Meet Ohio State Fisher’s MBA Class Of 2020

Courtney Clark

Ohio State University, Fisher College of Business

“Social-impact and sustainability-oriented travel enthusiast with a passion for innovation and strategy.”

Hometown: Muskegon, Michigan

Fun Fact About Yourself: My partner and I just adopted a 10-month-old puppy! He’s a lot of work but helps keep my life in balance.

Undergraduate School and Major: Loyola University Chicago, Religious Studies and International Studies

Most Recent Employer and Job Title: Optum, Healthcare Operations Consultant

Describe your biggest accomplishment in your career so far: Launching a community garden in partnership with the health center and agricultural cooperatives in my host village while serving as a Peace Corps Volunteer in Guinea, West Africa. We provided over 400 kilograms of produce to malnourished children and pregnant and breastfeeding women after our first harvest.

What quality best describes the MBA classmates you’ve met so far and why? Selfless. I have been blown away by the generosity of spirit, time, and energy that my classmates demonstrate. I know that I could reach out to any of them for help at any time and would be immediately greeted with a “yes.” My relationships with my classmates have made my MBA experience completely worth the investment.

Aside from your classmates, what was the key factor that led you to choose this program for your full-time MBA and why was it so important to you? Fisher made me feel incredibly welcome and valued throughout the application process – and this extended far beyond the recruiting staff and student ambassadors. During all of my campus visits and touchpoints, current students and alumni were very generous with their time and worked hard to ensure that all of our questions and concerns got addressed. I felt like a member of the Fisher community from the moment I stepped on campus for my Fall Preview Day.

What club or activity are you looking most forward to in business school? Fisher Board Fellows, which works with Columbus non-profits to place MBA students on their boards as non-voting members. Most Fellows also complete consulting projects for their non-profit.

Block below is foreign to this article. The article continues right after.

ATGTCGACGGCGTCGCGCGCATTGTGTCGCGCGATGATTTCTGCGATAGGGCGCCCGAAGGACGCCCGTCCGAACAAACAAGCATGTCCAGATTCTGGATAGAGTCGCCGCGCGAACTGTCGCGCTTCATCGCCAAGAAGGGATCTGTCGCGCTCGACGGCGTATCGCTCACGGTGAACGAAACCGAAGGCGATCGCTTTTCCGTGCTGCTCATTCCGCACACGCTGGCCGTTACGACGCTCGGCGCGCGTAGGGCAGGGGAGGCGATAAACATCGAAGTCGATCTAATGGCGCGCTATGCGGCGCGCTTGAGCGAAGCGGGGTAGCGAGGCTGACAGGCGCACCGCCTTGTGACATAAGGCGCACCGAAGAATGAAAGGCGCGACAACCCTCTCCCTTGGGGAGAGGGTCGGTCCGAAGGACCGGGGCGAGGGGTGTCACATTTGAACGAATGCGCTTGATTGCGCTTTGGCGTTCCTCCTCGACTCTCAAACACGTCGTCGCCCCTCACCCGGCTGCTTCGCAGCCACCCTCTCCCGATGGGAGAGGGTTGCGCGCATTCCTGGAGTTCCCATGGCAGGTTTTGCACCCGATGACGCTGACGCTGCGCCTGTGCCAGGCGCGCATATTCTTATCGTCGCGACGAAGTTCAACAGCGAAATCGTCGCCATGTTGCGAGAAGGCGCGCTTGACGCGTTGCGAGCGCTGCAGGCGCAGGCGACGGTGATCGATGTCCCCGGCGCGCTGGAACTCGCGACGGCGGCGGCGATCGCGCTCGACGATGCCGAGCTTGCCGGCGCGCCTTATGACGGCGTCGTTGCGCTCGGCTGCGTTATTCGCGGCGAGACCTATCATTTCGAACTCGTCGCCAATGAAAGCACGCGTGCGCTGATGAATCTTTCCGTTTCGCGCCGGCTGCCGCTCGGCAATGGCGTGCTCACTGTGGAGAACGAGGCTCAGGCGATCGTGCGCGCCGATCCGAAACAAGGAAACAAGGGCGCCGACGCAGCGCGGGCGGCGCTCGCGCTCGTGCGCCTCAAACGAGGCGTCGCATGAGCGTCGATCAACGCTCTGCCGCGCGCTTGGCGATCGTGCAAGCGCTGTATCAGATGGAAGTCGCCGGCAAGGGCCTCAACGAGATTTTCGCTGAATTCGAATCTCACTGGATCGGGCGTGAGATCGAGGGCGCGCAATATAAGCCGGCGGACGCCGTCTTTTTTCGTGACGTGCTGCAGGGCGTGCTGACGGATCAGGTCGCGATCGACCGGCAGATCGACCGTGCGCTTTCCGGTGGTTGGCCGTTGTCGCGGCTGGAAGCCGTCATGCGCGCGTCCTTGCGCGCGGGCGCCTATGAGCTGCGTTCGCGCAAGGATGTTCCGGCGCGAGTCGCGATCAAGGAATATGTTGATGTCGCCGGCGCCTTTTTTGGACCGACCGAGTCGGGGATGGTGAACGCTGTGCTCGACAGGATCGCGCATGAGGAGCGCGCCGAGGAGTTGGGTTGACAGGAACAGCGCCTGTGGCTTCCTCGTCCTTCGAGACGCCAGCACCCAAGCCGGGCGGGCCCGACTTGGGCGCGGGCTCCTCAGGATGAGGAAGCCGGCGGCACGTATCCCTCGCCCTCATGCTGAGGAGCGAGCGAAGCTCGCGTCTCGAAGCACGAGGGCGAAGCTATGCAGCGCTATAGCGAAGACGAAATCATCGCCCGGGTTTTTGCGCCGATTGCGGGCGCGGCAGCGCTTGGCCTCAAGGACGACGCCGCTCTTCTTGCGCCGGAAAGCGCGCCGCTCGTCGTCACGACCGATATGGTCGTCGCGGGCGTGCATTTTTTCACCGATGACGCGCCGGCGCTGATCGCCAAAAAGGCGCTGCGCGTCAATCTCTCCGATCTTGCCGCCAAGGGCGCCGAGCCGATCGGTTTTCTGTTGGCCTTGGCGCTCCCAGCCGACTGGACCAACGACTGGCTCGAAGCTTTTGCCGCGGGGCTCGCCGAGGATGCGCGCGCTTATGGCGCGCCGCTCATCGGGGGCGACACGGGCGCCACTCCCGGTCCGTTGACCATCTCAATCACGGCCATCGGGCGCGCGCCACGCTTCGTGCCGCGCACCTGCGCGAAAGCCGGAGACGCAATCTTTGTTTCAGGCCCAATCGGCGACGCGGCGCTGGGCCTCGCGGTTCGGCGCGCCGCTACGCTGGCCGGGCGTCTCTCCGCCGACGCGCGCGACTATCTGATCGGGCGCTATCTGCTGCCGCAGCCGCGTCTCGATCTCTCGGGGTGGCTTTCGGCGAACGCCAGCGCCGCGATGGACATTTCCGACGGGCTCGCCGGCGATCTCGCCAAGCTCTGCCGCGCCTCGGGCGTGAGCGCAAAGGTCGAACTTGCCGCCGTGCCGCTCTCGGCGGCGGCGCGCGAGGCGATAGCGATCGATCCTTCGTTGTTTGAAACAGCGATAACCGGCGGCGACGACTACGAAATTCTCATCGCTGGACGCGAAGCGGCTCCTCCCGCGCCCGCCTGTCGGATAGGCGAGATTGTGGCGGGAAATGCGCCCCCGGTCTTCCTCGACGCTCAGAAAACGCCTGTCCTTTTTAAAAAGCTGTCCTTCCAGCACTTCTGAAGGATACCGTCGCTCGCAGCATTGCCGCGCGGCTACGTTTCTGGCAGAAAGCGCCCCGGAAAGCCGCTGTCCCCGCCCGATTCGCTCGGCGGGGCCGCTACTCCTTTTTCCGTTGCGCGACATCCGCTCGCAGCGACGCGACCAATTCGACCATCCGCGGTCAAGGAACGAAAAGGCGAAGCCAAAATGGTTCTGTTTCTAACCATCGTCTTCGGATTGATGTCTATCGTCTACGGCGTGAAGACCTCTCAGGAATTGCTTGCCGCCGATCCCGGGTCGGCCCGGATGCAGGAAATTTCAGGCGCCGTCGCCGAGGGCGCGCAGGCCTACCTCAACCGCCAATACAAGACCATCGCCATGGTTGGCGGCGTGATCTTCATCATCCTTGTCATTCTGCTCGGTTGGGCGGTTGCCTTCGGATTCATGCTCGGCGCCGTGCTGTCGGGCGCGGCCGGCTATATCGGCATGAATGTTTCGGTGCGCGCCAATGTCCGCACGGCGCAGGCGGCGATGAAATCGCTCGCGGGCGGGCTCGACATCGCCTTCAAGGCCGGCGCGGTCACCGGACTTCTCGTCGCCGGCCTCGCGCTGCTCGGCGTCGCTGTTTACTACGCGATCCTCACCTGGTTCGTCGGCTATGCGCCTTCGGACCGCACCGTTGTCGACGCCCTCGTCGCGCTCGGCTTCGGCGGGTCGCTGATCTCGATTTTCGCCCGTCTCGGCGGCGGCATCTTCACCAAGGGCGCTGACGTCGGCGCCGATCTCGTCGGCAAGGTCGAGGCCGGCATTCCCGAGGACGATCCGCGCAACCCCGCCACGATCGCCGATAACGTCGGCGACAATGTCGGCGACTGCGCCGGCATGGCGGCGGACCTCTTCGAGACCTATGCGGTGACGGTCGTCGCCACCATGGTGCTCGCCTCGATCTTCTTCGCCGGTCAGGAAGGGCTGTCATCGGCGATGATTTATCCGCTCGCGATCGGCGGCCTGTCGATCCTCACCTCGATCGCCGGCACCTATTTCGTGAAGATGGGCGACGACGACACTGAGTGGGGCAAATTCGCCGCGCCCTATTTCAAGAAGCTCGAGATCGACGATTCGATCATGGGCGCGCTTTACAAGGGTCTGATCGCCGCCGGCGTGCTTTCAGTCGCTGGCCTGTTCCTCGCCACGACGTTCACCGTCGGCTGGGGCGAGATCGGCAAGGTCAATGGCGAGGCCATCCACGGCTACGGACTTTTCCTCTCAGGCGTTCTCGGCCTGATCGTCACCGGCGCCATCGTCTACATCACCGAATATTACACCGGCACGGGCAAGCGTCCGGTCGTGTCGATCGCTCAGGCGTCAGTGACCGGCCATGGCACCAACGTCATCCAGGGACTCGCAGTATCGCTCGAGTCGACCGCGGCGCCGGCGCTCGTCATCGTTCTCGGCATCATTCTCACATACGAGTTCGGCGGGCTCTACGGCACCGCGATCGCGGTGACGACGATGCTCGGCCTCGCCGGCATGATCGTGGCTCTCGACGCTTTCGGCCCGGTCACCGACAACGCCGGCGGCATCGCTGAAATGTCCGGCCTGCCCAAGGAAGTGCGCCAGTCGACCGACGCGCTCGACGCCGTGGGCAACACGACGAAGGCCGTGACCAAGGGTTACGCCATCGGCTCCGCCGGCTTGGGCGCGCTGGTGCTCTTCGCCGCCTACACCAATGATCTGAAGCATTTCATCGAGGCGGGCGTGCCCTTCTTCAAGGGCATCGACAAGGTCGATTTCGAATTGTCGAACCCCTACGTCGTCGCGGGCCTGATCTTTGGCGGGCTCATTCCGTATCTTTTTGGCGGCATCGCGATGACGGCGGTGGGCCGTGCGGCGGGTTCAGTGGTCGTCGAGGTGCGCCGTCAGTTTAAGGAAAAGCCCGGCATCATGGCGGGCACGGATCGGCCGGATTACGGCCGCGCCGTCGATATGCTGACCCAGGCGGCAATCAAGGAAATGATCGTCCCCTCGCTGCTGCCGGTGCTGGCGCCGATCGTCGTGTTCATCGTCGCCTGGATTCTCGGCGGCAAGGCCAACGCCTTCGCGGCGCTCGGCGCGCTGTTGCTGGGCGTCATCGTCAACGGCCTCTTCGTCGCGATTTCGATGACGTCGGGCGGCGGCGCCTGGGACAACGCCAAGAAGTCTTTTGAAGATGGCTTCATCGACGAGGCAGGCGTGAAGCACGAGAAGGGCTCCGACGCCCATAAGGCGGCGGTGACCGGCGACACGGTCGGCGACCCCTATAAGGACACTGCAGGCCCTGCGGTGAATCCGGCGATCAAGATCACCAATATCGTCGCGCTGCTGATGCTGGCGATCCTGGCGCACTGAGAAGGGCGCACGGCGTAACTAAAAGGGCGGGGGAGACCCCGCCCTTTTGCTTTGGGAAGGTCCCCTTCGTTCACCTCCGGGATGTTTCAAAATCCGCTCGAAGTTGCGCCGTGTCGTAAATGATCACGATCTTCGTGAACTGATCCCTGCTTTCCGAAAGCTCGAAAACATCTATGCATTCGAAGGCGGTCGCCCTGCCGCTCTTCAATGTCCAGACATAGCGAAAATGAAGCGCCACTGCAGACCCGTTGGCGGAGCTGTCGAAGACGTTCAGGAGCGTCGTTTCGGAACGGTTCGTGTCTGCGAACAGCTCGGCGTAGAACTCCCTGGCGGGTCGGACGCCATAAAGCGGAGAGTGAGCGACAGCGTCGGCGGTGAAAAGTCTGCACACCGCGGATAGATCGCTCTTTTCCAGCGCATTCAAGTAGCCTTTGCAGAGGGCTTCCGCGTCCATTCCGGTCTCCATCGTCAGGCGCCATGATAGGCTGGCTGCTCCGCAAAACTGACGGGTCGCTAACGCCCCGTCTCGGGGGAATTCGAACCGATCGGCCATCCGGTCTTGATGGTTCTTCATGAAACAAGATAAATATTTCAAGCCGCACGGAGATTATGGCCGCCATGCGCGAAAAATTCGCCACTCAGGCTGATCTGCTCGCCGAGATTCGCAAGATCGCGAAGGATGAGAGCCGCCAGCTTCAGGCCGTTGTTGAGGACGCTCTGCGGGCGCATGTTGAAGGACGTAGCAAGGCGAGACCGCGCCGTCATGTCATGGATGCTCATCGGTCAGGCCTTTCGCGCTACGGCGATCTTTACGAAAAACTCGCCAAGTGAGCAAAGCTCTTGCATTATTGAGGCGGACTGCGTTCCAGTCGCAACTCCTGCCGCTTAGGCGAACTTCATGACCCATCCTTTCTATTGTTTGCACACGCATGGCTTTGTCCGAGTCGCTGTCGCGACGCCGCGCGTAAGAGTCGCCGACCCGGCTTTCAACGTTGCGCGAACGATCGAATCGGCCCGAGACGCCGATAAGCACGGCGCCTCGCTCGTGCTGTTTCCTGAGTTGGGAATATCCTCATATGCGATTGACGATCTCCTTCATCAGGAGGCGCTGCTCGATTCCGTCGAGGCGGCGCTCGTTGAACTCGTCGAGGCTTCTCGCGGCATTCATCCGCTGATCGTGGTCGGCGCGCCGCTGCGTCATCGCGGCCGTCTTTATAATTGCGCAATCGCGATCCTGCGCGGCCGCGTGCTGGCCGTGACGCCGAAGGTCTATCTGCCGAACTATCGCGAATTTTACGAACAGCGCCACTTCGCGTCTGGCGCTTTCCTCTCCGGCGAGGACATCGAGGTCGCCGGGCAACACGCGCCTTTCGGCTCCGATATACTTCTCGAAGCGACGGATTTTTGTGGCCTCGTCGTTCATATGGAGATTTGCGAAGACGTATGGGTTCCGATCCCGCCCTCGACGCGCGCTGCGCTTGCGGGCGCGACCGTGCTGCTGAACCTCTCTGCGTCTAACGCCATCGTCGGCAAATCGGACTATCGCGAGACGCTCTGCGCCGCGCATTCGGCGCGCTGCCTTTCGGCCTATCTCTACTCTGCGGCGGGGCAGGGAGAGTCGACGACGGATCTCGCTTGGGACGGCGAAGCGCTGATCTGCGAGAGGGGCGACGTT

What led you to pursue an MBA at this point in your career? I started considering an MBA in 2016. Many of the roles that were attractive to me required a graduate degree, and an MBA has always been a no-brainer as most programs emphasize both leadership and technical skills. Also, I am pursuing a career that will allow me to have a strong social and environmental impact, and I want to deepen my knowledge and sharpen my skills to have the largest positive impact that I can.

How did you decide if an MBA was worth the investment? Ohio State has been incredibly generous by providing me with a Graduate Fellowship and a Forte Fellowship, so my biggest investment is my time and the opportunity cost of my previous salary. My family has always placed a high premium on education, and I knew that my post-MBA career opportunities and earning potential would be well worth the investment.

What other MBA programs did you apply to? Northwestern Kellogg.

How did you determine your fit at various schools? I prioritized cultural fit, academic rigor, career management, service and international opportunities, and financial aid. I’ve touched on a few of those in previous answers, but I want to highlight Ohio State’s Global Applied Projects (GAP) program, which is open to any MBA student and allows students to gain experience completing a real-world consulting project for an international company. The program includes seven weeks of preparation during the spring semester and culminates in three weeks overseas and a presentation to company executives.

Regarding tools, I certainly looked at rankings, but I also assessed how well I meshed with current students and alumni, as well as the course offerings and student organizations. I knew that Fisher would help me achieve my career goals for several reasons, including the ability to take classes at Ohio State’s graduate school of public policy, a highly individualized career consulting program, and the vast alumni network.

What was your defining moment and how did it shape who you are? The moment the Peace Corps Jeep drove away from my host village, leaving me to figure out how to live, work, and make a home in a rural Guinean village. It was terrifying, but I leaned into the challenge and developed incredible relationships with members of my host community and learned so much. I look back to that moment when I’m faced with challenges that seem insurmountable and know that I can make my way through a lot of situations if I approach them with openness, humility, and a willingness to learn.

What do you plan to do after you graduate? I love analyzing data to shape innovative strategies, and I’m likely going to accept a strategic marketing internship, so probably something in that space. I am very passionate about living overseas again sometime in the next 5-6 years. I am seeking out firms and organizations with a global footprint and a strong social and environmental conscience.

Where do you see yourself in five years? My goal is to be riding my bike to work in Amsterdam as the Director of Innovation or Marketing for an international NGO or a socially and environmentally conscious company.

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